INDIANAPOLIS – The 2023 National Catholic Youth Conference had a deep impact on dozens of local high school teens from parishes across the Diocese of Scranton.

For three days – this year Nov. 16-18 in Indianapolis – their faith was enriched through speakers, uplifting music, Eucharistic Adoration, group prayer, the opportunity for the Sacrament of Penance and Daily Mass.

The Most Rev. Joseph A. Espaillat, Auxiliary Bishop of New York, leads Eucharistic Adoration at Lucas Oil Stadium on Nov. 17, 2023.

Their faith also is emboldened in witnessing and worshipping with thousands of their Catholic peers, leaving the youths encouraged by the fact that they are not alone in following Christ in the one true church.

“NCYC was truly incredible. I came in, not expecting it to be half of what it was,” Hannah Rocco from Saint Eulalia Parish in Roaring Brook Township, said. “Adoration with 13,000 kids was truly incredible!”

The Diocese of Scranton sent a total of 92 pilgrims – young adults and chaperones – to this year’s conference.

“It was such an awesome experience,” Hayden Schwabe from Saint Jude Parish in Mountain Top, said. “You don’t have to worry about hiding your faith or being scared about putting your hands up in the air to take in the Holy Spirit because other people are doing it.”

For Max Mohutsky of Saint Jude Parish, this year’s NCYC was his first.

Teens from Saint Eulalia Parish and Saint Catherine of Siena Parish participate in a Civil Dialogue breakout session.

“Obviously I didn’t really know what to expect so I was leaning on what people told me from the past, but it was great once I was there,” he said. “I learned a lot more about God and I met new people and had a great time.”

This was the second NCYC for Shaylee Kimmick of Our Lady Queen of Peace Parish in Brodheadsville.

“I came two years ago, and it was a lot more overwhelming this time because there were so many more people,” Kimmick said. “During the opening ceremony, the archbishop said, ‘You’re not a problem to be solved, you’re a mystery to be revealed,’ and that really stuck with me!”

In a prayer service at the opening session of NCYC, Archbishop Charles C. Thompson spoke to the teens about this year’s NCYC theme “Fully Alive.” He quoted his favorite line from Pope Francis’ encyclical, “Laudato Si,” saying, “Rather than a problem to be solved, the world is a joyful mystery to be contemplated with gladness and praise.”

NCYC participants from Saint Matthew Parish, East Stroudsburg, and Saint Luke Parish, Stroudsburg, pose for a picture outside Lucas Oil Stadium where nearly 13,000 teens gathered together each day.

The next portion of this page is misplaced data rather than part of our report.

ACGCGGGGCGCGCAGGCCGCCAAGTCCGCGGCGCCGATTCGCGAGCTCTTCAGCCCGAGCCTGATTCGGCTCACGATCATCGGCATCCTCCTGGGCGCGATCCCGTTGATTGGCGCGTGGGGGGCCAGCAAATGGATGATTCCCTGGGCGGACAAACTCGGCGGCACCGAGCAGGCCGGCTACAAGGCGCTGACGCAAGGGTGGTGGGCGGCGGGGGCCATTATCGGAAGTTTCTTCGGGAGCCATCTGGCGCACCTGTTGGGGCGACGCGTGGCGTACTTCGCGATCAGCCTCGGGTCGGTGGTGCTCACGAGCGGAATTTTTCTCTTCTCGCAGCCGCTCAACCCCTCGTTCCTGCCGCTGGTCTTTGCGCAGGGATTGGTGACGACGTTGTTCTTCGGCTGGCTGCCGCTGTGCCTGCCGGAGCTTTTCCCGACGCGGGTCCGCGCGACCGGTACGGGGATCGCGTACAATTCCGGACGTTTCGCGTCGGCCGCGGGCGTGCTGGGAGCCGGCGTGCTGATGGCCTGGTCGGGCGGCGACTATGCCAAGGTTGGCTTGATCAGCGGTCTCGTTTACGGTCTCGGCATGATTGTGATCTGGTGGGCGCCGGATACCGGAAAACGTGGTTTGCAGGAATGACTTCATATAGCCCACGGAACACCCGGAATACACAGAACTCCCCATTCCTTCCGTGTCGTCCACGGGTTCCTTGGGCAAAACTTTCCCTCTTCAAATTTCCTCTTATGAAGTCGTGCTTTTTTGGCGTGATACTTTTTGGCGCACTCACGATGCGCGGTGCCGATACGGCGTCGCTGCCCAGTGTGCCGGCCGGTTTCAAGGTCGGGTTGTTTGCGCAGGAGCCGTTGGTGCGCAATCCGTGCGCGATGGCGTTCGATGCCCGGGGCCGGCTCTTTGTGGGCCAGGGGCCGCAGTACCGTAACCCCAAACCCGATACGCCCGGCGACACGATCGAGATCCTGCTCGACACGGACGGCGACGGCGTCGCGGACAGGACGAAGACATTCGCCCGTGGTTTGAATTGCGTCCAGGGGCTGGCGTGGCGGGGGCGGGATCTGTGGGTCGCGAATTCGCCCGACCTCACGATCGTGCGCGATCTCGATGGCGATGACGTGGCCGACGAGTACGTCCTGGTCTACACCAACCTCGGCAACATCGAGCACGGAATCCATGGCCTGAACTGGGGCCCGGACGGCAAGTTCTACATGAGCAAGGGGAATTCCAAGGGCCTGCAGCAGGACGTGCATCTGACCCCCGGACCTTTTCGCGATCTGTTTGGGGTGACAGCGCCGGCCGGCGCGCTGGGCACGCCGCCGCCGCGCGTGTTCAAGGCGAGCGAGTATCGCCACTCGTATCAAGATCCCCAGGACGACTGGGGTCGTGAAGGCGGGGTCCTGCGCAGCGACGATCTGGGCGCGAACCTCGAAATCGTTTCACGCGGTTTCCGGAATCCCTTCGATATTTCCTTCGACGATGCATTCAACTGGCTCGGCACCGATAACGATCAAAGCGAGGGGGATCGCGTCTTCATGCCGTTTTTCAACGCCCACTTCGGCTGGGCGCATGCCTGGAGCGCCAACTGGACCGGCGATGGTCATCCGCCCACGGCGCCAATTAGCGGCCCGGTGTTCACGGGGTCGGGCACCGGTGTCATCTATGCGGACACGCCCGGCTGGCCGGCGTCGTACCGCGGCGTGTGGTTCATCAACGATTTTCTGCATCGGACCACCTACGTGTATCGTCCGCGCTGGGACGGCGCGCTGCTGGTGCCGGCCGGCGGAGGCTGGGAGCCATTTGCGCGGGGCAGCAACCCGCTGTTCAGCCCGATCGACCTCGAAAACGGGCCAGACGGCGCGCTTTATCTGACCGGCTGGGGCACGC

“We heard that beautiful reading about creation from the Book of Genesis,” Archbishop Thompson said. “But the ultimate part of that creation is when God created humanity, when God created us. We are part of that creation that’s been given life by the Spirit breathing into us, by the Word taking root in us, claiming us as his own.”

Kimmick is looking forward to bringing that message home and sharing her experiences with other teens in her Monroe County parish.

“I’m going to talk to people about my experience and try to help them feel more connected in their faith and help them grow,” she said.

Betty Clark of Saint Eulalia Parish described her experience as “simply amazing.”
“The spirit, the energy that everyone had and that we all could feel during the sessions, and when we were talking to other people, we really were ‘fully alive.’ It was crazy. I loved it,” the North Pocono teenager said.

In describing what she was taking away from NCYC, Clark referenced the importance of the National Eucharistic Revival that is underway – and the National Eucharistic Congress which will be held in the same city and stadium July 17-21 next year.

Roland McLaine of Saint Eulalia Parish, center, participates in a team building activity involving stacking milk crates on Nov. 18, 2023. (Photos/Eric Deabill)

“I think that a lot of time we forget how present Jesus is in the Eucharist and I think that is what the priests and bishops are trying to do with the Eucharistic Revival. I think that I was really impacted by that, and I think it’s going to really help me worship Jesus in the Mass and when I see Him in the Eucharist in the future,” she explained.

During the two-hour closing Mass for NCYC, Auxiliary Bishop Joseph A. Espaillat of New York encouraged the teens to put “joy over fear.”

In explaining this, Bishop Espaillat distinguished between a “worldly fear that creates panic and anxiety” and “a holy fear, or fear of the Lord, (that) is a source of peace and happiness.”

“If we love God and know that we are loved by God, then why do we need to fear?” he asked those in attendance.

Bishop Espaillat then laid out three simple points he wanted the young people at NCYC to take home with them.

“You’ve got to have faith,” he said. “You’ve got to have fun while you do it. And you need family and friends and community along the way.”

Before boarding a bus to make the trip back to northeastern Pennsylvania, George Sabatini of Saint Jude Parish said was proud that so many of his Catholic peers from across the country came together to celebrate their faith.

“It’s just a great experience to strengthen your faith and to meet like-minded people,” Sabatini said.